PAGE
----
Biotechnology has made important advances adding much of value to our scientific heritage. However, the technology of genetic engineering is seriously flawed.
Moving genes between species is changing the shape of our world. It, and the patenting of plants and animals, has extended property rights into biology, providing the potential for direct control over much of the world's agricultural production and thus its food supply.
15 February 2014
CEOs, Mayors and Councillors of all Regional, District and City Councils in New Zealand,
cc Local and Community Boards, and CEOs and Board Members of all District Health Boards
Submission to Councils Future Community and Regional Plans
The Trustees of PSGR thank Council for their response to previous correspondence. We ask that you accept and consider the following concerns as a submission when establishing your planning and budgeting documents and in so doing supporting a sustainable future for your district and a healthy community, and in doing this draw support from members of District Health Boards and Community and Local Boards.
Physicians and Scientists for Global Responsibility is a Charitable Trust established to provide independent scientific assessment and advice on matters relating to genetic engineering and other scientific and medical matters. We offer the following:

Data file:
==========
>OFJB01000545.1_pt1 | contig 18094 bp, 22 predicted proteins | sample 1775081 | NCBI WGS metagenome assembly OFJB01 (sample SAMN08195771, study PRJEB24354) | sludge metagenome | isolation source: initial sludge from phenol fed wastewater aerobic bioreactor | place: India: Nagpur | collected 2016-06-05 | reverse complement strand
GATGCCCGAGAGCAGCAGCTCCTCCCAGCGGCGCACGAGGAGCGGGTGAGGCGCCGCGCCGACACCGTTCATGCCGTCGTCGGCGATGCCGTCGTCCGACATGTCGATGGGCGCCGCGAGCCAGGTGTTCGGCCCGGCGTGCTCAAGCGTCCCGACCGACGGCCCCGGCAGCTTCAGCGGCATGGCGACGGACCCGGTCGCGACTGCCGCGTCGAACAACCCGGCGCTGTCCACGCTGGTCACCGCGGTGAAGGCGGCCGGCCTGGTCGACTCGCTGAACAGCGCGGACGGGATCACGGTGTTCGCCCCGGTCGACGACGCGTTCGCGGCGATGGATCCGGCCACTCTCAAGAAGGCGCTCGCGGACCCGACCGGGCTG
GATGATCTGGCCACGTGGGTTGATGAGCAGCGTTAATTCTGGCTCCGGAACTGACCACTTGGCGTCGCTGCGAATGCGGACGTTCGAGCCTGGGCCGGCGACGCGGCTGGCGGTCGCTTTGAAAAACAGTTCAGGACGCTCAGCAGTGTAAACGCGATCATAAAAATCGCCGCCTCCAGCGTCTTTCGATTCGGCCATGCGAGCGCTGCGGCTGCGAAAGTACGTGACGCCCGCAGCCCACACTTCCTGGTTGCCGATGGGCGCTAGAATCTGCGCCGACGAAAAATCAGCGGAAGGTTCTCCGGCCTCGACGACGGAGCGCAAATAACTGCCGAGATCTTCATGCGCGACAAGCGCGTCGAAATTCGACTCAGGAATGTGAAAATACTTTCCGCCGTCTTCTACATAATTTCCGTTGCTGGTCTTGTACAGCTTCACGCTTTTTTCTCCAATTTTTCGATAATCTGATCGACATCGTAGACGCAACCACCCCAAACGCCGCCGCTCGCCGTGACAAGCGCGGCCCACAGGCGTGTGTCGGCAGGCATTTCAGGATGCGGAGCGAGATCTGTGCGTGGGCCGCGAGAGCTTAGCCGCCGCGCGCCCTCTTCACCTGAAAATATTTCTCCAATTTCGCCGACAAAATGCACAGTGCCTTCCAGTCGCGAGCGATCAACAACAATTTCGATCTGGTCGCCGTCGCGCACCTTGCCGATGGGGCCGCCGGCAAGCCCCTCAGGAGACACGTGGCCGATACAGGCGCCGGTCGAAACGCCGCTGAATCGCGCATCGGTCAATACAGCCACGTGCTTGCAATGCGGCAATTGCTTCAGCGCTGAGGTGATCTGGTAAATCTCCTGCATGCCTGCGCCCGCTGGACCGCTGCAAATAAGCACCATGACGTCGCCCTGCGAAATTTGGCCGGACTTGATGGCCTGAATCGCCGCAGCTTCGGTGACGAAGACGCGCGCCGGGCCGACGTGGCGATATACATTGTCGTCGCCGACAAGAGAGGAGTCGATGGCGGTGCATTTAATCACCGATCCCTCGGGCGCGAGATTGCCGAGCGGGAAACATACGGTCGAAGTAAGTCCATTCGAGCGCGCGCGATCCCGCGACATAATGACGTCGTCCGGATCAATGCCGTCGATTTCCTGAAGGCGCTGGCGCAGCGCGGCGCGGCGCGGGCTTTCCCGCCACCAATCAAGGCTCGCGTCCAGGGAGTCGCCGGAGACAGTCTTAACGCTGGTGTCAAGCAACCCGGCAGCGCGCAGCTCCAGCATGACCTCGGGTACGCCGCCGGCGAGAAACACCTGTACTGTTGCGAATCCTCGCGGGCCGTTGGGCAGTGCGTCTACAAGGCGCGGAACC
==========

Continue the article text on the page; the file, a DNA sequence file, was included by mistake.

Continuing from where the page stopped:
Field trials of transgenic canola took place in Tasmania in the late 1990s and 2000. Observing the effects, the Tasmanian Government decided to pursue agriculture that is free of genetically engineered organisms. Management issues of the former trial sites included seed persistence. Consequently, an annual audit of sites has taken place. The most recent was in May 2013, with all 53 sites inspected. Four sites had canola volunteers. In 2008, volunteers were found at twelve of the 53 sites, twelve different sites to the 2013 audit. During audits, nearby roadsides and other areas are inspected to ensure containment is being achieved. This policy has been maintained and strengthened with a recent decision for an indefinite moratorium on release of GMOs to protect their brand and export economy.
Over half the 2013 sites had not involved recent soil disturbance and it was acknowledged that these will have dormant canola seed in the soil that will not germinate until soil disturbance takes place. The Office of the Gene Technology Regulator (OGTR) advises canola seeds can be viable for up to 16 years.
Australian farmers growing conventional canola have regularly secured a higher price for their crops. Exporters can check a list of countries that ban transgenic crops and require food labelling for any transgenic element on http://naturalrevolution.org/list-of-countries-that-ban-gmo-crops-and-require-ge-food-labels/.
Testimony presented to Northland Regional Council on 21 June 2013 by Dr Peter R Wills, Department of Physics, The University of Auckland.
I am a theoretical biologist with 30 years research experience at The University of Auckland, the United States National Institutes of Health and Santa Fe Institute and a large number of research institutes and universities in Germany, most recently the Universität Tübingen. My main area of research concerns the way in which biological systems interpret genetic information. My latest publications in this area are about: